Late Sunday afternoon, less than a mile from the White House, the U.S. will witness something that it has not seen in 22 years: the opening of an International AIDS Conference.

The meeting, which this year is expected to draw about 25,000 scientists, activists and celebrities, has been held abroad for two decades because in 1987 the U.S. Senate unanimously passed a measure preventing anyone with known HIV infection from entering the country. At the time, the gathering—launched in 1985, four years after the first recognition of cases in the U.S.—alternated every year between U.S. and foreign locations. The 1990 conference in San Francisco, the first held after the rule was finalized, was gravely disrupted by thousands of delegates who stayed away—so much so that Harvard University, set to be the next U.S. host, announced it would withdraw its sponsorship unless the ban was lifted. It was not. The 1992 conference moved instead to Amsterdam, and the annual meeting stayed away until President Barack Obama lifted the travel ban in late 2009.

So much changed in that 22-year span that the conference’s return effectively marks a truly new phase in the epidemic. The latest report from UNAIDS, the United Nations agency that monitors the global epidemic, backs up the sense that things are changing. The report, released Wednesday, found that among the 34.2 million people living with HIV, fewer are dying: There were 1.7 million deaths last year worldwide, compared to 1.8 million the year before and a peak of 2.3 million in 2005. At the same time, the report said, new infections are declining too, by almost 20 percent in the past 10 years.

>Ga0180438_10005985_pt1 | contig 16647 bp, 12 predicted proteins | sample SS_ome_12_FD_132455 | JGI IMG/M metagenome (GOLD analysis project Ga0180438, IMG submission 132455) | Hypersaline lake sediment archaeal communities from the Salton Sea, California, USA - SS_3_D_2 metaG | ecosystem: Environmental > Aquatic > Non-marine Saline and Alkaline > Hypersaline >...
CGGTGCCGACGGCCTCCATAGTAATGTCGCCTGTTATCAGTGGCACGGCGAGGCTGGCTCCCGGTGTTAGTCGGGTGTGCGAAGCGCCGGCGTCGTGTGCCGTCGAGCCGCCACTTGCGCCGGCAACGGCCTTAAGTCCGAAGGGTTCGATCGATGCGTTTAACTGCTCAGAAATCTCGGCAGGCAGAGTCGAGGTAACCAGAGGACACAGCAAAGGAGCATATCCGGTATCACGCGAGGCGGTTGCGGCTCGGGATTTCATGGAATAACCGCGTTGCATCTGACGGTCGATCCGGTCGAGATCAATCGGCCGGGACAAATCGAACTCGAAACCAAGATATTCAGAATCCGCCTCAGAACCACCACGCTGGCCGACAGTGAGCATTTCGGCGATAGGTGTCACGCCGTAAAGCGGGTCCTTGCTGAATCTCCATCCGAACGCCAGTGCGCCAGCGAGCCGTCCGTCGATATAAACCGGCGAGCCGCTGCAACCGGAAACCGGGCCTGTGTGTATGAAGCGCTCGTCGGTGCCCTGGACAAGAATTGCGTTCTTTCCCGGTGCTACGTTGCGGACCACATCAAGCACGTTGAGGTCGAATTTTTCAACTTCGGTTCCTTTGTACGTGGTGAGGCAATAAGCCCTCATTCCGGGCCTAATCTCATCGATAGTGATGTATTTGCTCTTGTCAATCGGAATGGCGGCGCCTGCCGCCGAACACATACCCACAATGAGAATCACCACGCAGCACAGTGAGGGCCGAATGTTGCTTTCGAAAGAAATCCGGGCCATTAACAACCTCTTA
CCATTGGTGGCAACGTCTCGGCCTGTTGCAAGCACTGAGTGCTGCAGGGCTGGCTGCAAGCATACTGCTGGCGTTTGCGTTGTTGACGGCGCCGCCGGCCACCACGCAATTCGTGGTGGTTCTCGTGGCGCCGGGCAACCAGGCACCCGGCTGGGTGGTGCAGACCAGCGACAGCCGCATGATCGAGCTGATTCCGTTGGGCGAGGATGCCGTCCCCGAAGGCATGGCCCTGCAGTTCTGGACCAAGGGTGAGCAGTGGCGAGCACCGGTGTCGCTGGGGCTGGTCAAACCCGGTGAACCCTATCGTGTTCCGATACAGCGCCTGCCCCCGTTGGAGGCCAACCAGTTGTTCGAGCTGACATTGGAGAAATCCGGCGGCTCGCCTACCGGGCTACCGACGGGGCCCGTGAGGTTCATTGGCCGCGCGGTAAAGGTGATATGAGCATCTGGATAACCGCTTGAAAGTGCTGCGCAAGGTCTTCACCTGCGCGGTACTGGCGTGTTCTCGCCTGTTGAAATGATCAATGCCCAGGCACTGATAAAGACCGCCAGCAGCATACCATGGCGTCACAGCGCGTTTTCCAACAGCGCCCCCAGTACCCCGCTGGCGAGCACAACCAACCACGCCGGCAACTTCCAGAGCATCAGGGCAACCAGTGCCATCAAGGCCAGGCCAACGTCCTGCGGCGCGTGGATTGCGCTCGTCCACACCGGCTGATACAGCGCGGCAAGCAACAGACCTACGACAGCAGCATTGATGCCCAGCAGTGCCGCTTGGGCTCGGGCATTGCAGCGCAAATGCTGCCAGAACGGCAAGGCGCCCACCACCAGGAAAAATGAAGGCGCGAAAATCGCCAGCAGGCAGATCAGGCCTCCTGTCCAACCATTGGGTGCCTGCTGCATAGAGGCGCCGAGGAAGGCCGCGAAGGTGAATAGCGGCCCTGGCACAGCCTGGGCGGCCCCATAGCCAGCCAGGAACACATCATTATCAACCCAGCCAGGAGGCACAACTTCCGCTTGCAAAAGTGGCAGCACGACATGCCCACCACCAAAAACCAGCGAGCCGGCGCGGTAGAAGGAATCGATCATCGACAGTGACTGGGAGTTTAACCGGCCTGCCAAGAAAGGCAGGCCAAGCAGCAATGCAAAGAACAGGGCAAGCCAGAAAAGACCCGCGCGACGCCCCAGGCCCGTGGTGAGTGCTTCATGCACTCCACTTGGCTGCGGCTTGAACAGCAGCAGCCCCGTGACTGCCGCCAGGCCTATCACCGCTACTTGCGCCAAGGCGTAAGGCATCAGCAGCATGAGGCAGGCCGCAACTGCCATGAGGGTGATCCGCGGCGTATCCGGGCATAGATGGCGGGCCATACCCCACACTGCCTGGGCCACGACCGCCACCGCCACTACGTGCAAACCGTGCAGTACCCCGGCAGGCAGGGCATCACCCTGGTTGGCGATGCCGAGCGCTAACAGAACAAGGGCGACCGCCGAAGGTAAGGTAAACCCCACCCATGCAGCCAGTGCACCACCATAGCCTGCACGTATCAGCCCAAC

Simultaneously, after many years of disappointments, research is returning hopeful results for both prevention and treatment. Three years ago, scientists reported the first promising findings in the search for an HIV vaccine, considered the key to global eradication. Two years ago, researchers published the first partially successful trials of both a microbicide and a drug cocktail that may prevent infection. Last year, a nine-country trial demonstrated that getting infected people into treatment very quickly can keep them from passing the disease along. And since 2007, scientists have been closely watching the "progress of the “Berlin patient"—the only person, out of 60 million believed to have been infected in more than 30 years, who appears to have been cured of HIV.

The situation now is so different from 1990—when AIDS was a fast-moving, terrifying and invariably fatal disease, as captured in the new documentary How To Survive A Plague—that two HIV researchers writing in this week’s New England Journal of Medicine daringly titled their editorial: "The Beginning of the End of AIDS?"

For anyone who remembers HIV's apocalyptic arrival—I’m one of them, and lost many friends in the early days—the current moment feels as major a shift as 1996, when multi-drug cocktails came to market and people visibly on the verge of death recovered in ways that seemed miraculous. A friend quipped then that it was the first time in 15 years he could take his florist off speed-dial.